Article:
Police have abandoned investigating bicycle thefts, according to documents seen by The Mail on Sunday.
In a move branded as giving criminals a licence to steal, Bedfordshire police chiefs secretly decided that officers would no longer investigate thefts – even when bikes are worth thousands of pounds or belong to children.
Under the unprecedented cost-cutting move, detectives would not begin to hunt for the culprits or search for evidence to help catch them.
It is the first time any English force has set out a blanket policy not to try to solve a particular offence that affects tens of thousands of members of the public.
Under the unprecedented cost-cutting move, detectives would not begin to hunt for the culprits or search for evidence to help catch them (file image)
After being approached by The Mail on Sunday, Bedfordshire police last night denied they have a blanket ban on investigating bike thefts – but admitted they will only look at those involving prolific offenders or vulnerable owners.
But the plan was included in an official annual report published only in July, after being drawn up as part of a major cost review.
In a section headed ‘Future demands that will be left unmet’, Bedfordshire Police revealed that its senior leaders had decided in private to drastically reduce the cases that its Community Crime unit – dealing with common offences such as theft and car crime – would look into.
The document stated: ‘Chief officers agreed to a new intermediate service level, with the following reductions from current services:
‘No investigation of bicycle theft.
‘No appointments for bicycle theft or shoplifting.’
The shocking decision was made even though the same report showed that bike crime was soaring in the county.
It is the first time any English force has set out a blanket policy not to try to solve a particular offence that affects tens of thousands of members of the public (file image)
It said that between April 2018 and March this year there had been 1,333 reports of bicycle theft, up 29.7 per cent on the figure for the previous year.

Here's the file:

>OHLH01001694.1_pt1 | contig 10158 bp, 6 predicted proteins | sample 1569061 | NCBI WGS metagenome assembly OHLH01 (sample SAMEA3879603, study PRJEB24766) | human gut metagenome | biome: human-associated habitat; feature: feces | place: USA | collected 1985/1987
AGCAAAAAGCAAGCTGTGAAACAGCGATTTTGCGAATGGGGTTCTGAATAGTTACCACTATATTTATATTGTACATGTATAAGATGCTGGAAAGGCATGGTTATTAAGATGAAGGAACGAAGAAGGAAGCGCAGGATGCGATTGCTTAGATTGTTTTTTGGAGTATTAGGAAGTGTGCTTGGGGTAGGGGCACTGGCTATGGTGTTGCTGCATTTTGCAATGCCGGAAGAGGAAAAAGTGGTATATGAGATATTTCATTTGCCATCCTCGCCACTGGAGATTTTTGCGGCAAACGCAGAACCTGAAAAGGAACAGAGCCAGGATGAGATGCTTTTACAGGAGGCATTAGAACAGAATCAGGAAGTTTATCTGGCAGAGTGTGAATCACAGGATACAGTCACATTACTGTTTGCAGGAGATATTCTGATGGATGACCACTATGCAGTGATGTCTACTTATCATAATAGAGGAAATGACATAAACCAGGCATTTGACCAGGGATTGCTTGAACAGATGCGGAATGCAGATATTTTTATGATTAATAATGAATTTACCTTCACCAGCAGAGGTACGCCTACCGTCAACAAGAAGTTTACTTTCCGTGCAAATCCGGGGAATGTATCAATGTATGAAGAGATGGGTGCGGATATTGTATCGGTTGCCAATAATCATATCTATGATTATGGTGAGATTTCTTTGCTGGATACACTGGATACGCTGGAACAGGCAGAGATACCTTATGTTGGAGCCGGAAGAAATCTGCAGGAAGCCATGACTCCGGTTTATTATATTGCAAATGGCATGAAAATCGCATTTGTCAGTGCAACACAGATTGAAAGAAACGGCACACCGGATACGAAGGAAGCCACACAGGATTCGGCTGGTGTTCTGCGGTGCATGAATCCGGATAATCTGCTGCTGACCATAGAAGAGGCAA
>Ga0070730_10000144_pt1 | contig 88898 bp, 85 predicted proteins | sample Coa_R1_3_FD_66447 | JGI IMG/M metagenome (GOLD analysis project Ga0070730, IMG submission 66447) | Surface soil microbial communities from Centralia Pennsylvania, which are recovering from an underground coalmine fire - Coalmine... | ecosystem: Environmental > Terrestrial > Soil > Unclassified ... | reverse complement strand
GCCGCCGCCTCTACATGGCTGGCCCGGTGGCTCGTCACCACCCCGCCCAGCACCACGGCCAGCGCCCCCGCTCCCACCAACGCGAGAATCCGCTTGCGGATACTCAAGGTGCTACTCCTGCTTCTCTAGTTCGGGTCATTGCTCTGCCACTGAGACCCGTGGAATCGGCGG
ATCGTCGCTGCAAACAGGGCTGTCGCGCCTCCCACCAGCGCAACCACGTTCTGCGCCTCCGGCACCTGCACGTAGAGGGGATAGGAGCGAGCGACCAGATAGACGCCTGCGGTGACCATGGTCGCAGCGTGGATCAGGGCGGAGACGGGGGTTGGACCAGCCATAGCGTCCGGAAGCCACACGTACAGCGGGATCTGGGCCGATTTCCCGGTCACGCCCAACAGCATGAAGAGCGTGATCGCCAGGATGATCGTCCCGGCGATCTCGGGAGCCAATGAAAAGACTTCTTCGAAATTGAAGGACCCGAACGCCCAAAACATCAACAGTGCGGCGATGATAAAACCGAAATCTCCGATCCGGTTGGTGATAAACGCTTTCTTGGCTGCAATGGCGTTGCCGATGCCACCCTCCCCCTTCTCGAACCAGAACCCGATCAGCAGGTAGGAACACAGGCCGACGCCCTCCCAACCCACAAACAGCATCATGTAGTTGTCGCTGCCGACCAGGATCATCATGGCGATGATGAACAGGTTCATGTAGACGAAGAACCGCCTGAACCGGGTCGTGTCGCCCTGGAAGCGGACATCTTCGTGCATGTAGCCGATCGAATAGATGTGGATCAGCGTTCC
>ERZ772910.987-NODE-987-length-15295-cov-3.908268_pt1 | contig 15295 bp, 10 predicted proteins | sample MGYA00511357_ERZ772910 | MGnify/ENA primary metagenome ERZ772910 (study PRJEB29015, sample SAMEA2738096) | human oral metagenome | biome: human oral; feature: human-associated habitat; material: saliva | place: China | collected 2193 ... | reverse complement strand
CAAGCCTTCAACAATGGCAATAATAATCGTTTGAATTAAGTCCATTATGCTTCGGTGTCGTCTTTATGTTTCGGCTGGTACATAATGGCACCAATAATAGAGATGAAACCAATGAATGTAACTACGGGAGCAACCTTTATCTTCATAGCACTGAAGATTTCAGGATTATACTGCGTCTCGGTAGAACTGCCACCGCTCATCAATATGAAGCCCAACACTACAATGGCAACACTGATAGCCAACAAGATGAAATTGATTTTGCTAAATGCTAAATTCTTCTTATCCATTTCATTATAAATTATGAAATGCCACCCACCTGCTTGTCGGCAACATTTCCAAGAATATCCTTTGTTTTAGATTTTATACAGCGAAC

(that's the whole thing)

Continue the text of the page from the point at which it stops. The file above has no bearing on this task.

Bike theft is rocketing nationwide as more people take up cycling and many invest in new electric models or high-end racers costing thousands of pounds.
There were 98,283 bicycle thefts reported to police in England and Wales to the year up to April 2019, according to the Office for National Statistics, up from 86,616 just three years earlier but it is thought many more incidents go unreported.
Research by specialist insurers Yellow Jersey found the average cost of a stolen bike was now £327.55, up from £218 a decade earlier.
Just last month, it emerged that Bedford railway station had the second-highest level of bike thefts in the country, with 188 stolen in the past three years.
The same suspect was believed to have taken 11 bikes from the station – worth a total of more than £4,500 – between March and May last year.
Bedfordshire Police took the drastic decision to stop investigating bike thefts after being forced to implement more than £35 million of cuts since 2010. Its annual budget is £113 million.
Last year, the Home Office agreed to give the force an extra £4.5 million to tackle soaring levels of knife crime and ‘county lines’ drug-dealing gangs.
But the local Police and Crime Commissioner Kathryn Holloway says Bedfordshire is still underfunded ‘to the sum of £10 million’.
But they have plenty of time for ice cream
Posing with their ice creams for Bedfordshire Police’s community twitter feed, these are three officers of the force that claims it’s too cash-strapped to probe crimes – including bike thefts.
But still the force employs a Community Cohesion Team which comprises a sergeant, two PCs and three PCSOs.
These officers do not investigate crimes – instead they simply ‘monitor tensions’ and attend a raft of festivals, parades and community events.
Recent photos on the unit’s Twitter account show the officers posing with students at a freshers’ fair, putting up school playground equipment alongside staff from McDonald’s and dancing with fans at a cricket match.
ICE WORK: The Bedford Police Twitter feed
Harry Fletcher, of the Victims Rights Campaign, said: ‘Bikes can cost thousands of pounds these days and theft creates victims.
‘This policy is creating a licence to steal and to make money for criminals.’
Louise Haigh, Labour’s Shadow Police Minister, said: ‘It is thoroughly unacceptable for any police force, no matter their financial situation, to decide that certain crimes will simply not be investigated.
‘The crimes that matter most to the public – theft and burglary – are too often not the priorities of the police and that is unconscionable.’
A spokesman for Bedfordshire Police told The Mail on Sunday that the force had not stopped investigating all bike thefts.
The spokesman said: ‘All reports will be investigated, however they will be triaged to ensure a focus on prolific offenders and to protect our most vulnerable victims.’